morning swimming at the Hopewell Quarry Swim Club and then the rest of

the day in "villages" the campers build themselves in a spacious

wooded area. Each week has a theme, such as Castles, Habitats,

Planets, or Greek Gods, and all the activities surround that theme.

The ice cream man comes once a week. It’s the closest thing to the

olden days (i.e. when I was growing up) that I could imagine. The

campers start each day in a tranquil grove of trees, sitting on logs,

for "Community," which includes announcements – and a full minute of

silence (Remember. Quaker.) Imagine 200 children and a few dozen

adults sitting quietly, soundlessly, for one full minute. Camp

director Rip Pellaton once told me, "For some kids it’s the best

minute of the day. And for some it’s the hardest minute of the day."

The other great thing we love about this camp is the crazy cheers the

counselors make up for their groups. Each group is given the name of

an animal like Flamingos or Manatees, and the cheer, usually based on

the melody of a pop song, touts the attributes of that animal, often

with silly gestures. By the end of the first week, my son knew all the

cheers, which he sang for our guests at barbecues for the rest of the

summer whether they liked it or not. The real bennie? After camp care

doesn’t kick in until 4:30 p.m., with a grace period until 4:45 p.m.,

so if you can sneak out of work a little early you can get away with

no after camp care.

A couple of summers ago, however, we decided that our son was getting

a little older and would enjoy a little variety in his summer. So we

considered a slew of other camps. Needless to say, we couldn’t afford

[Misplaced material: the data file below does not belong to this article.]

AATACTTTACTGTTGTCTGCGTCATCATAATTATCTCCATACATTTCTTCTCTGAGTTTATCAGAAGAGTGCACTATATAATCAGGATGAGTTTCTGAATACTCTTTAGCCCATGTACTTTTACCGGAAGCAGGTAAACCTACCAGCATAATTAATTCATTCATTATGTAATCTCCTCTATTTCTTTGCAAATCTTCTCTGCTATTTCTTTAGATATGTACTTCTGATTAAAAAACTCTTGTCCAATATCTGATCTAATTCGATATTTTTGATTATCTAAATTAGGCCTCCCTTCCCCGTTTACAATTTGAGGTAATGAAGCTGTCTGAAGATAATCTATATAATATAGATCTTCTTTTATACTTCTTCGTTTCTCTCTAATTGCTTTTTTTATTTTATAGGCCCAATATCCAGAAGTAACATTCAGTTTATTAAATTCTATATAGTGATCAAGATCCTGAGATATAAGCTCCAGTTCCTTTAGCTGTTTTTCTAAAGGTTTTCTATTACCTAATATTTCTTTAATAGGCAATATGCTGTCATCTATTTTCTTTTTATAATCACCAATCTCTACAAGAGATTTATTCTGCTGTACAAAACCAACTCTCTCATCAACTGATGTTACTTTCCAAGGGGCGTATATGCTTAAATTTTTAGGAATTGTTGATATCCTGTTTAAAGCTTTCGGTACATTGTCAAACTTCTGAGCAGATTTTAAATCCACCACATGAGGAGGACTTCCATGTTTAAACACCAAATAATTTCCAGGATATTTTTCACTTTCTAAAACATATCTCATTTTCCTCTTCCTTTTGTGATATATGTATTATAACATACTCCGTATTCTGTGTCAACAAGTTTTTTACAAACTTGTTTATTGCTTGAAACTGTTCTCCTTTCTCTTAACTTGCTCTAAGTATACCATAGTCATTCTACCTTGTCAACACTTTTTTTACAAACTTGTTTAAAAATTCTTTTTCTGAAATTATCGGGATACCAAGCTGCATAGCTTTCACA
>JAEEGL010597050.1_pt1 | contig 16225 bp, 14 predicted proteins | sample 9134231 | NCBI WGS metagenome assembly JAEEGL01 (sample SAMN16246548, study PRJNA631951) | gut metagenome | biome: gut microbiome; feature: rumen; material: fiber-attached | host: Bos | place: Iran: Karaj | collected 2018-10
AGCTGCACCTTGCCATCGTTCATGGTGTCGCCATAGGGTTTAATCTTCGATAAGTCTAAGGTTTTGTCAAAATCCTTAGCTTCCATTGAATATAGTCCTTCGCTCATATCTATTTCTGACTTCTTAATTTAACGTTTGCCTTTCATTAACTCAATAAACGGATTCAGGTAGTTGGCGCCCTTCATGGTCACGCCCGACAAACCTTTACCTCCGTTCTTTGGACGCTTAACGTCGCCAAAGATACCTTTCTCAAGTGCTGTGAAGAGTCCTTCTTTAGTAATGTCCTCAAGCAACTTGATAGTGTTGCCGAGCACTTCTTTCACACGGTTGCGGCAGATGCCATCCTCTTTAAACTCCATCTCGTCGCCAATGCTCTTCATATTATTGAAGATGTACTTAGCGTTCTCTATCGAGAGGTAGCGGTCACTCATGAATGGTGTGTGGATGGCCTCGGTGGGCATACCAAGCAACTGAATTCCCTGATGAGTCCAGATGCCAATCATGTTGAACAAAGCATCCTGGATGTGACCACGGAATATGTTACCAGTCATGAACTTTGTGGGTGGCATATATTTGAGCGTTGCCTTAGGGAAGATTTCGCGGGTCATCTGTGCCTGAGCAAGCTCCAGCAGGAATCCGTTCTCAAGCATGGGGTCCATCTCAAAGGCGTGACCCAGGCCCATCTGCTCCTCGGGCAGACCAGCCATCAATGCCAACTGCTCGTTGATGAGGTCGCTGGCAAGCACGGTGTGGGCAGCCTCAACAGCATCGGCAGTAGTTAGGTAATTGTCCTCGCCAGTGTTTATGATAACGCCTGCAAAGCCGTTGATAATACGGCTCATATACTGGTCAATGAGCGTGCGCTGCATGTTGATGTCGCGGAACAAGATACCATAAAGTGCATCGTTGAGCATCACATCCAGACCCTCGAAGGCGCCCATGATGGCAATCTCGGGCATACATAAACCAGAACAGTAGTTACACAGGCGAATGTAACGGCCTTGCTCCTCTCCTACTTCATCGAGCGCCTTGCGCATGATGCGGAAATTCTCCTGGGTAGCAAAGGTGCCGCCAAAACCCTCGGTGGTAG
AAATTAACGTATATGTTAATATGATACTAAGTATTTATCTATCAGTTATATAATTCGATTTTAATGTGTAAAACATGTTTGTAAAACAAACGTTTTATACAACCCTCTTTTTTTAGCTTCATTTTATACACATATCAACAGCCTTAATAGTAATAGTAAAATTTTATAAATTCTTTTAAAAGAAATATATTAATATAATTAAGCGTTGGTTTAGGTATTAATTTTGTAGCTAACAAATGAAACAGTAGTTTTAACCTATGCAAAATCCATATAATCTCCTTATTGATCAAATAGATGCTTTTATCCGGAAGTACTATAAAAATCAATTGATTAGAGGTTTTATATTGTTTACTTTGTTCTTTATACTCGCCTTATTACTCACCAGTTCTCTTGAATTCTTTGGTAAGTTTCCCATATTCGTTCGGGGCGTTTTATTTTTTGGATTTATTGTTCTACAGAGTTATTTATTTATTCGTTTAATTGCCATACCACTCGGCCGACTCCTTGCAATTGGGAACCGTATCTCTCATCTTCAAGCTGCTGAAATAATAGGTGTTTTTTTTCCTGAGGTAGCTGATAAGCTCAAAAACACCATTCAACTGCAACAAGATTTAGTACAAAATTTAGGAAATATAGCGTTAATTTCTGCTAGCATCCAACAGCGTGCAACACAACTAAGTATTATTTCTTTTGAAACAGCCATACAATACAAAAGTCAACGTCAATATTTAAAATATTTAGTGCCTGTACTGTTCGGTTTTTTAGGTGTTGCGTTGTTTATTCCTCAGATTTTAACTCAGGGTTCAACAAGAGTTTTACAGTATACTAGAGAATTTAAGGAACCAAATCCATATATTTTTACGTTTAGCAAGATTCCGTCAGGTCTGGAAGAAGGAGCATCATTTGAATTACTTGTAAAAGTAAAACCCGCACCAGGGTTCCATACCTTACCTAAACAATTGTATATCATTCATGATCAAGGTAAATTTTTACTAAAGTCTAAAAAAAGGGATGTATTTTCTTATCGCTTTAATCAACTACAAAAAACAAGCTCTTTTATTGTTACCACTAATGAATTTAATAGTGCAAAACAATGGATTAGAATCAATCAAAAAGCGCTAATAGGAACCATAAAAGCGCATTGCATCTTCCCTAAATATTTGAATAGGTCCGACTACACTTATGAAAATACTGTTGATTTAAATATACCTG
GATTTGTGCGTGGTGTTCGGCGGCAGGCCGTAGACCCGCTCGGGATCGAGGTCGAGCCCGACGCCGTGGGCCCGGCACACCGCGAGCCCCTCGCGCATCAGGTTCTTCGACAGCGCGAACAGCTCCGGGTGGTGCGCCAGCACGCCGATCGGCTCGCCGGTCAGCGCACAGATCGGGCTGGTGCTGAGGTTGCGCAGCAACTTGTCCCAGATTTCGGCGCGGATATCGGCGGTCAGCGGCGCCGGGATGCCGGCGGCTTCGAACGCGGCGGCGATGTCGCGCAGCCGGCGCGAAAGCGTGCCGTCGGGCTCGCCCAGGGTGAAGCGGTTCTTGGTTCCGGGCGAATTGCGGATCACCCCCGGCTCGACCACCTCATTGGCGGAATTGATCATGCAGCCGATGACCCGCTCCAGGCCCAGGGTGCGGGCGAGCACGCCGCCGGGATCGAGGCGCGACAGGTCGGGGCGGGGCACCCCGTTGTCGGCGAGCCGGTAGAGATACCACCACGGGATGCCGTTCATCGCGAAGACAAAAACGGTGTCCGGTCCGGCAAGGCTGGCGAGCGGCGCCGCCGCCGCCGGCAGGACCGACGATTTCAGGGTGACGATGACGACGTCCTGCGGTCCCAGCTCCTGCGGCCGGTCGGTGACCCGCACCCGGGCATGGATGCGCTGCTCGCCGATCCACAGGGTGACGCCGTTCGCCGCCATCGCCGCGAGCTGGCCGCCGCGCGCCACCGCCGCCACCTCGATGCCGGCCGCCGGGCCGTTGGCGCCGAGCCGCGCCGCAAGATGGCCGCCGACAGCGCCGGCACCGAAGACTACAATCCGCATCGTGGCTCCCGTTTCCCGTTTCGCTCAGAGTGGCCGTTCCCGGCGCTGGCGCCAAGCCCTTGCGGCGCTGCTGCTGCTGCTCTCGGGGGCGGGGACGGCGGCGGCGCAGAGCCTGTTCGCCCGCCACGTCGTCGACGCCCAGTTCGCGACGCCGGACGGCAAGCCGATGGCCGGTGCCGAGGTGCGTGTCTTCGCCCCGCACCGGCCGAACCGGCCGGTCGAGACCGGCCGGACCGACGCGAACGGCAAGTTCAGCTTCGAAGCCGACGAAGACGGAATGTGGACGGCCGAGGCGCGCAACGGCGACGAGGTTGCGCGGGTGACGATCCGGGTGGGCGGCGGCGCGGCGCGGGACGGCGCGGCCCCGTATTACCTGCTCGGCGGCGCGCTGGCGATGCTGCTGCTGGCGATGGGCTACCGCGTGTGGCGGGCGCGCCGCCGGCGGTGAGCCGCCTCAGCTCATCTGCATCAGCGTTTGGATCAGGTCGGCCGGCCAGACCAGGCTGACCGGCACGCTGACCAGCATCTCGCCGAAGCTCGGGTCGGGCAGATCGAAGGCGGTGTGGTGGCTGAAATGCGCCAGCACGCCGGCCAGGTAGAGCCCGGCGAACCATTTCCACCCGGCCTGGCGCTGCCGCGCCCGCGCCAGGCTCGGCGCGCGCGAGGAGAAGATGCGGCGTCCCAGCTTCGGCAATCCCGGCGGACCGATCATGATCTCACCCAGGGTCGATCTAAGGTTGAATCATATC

the area’s two premier day camps: Frogbridge, which offers

air-conditioned door-to-door transportation, hot lunch, towel service,

and bathing suit laundering on 86 "acres of fun" that includes a video

arcade, computer center, driving range, 250-foot ziplines, and beach

volleyball (no child should have that much fun when their parents are

slaving away in an office) or Rambling Pines in Hopewell, which also

offers door-to-door transportation to "225 acres of fun."

We considered the excellent programs at Princeton Day School, the Hun

School, and Mercer County Community College, which offer a

college-style program; your child can choose a morning "course" and an

afternoon "course" (yoga, chess, laparoscopic surgery, you name it) to

make up a full day of camp. A great concept, but my brain circuits

freeze when I have too many choices. I decided to wait on that for a

couple of years. But now, with our son turning 10 in August, we are

seriously considering Princeton Day School, which has won raves from

every parent I’ve spoken to who has sent their children there. "Worth

every penny," they all say, but I better act fast before the Harry

Potter course fills up.

Working Parent Camp Nightmare No. 3: Camp is not cheap and you have to

pay the entire cost up front in one lump sum – before the summer even

starts. I have no rich relatives who died and left me an inheritance

and neither does my husband. We’re just two average working parents

with two average working incomes. It’s a killer to have to fork over

something like $2,000 to $3,000 all at once. How do other people do

it? (Note: Recreation Department camps, such as Princeton, West

Windsor, and Lawrence are decidedly inexpensive.) We usually end up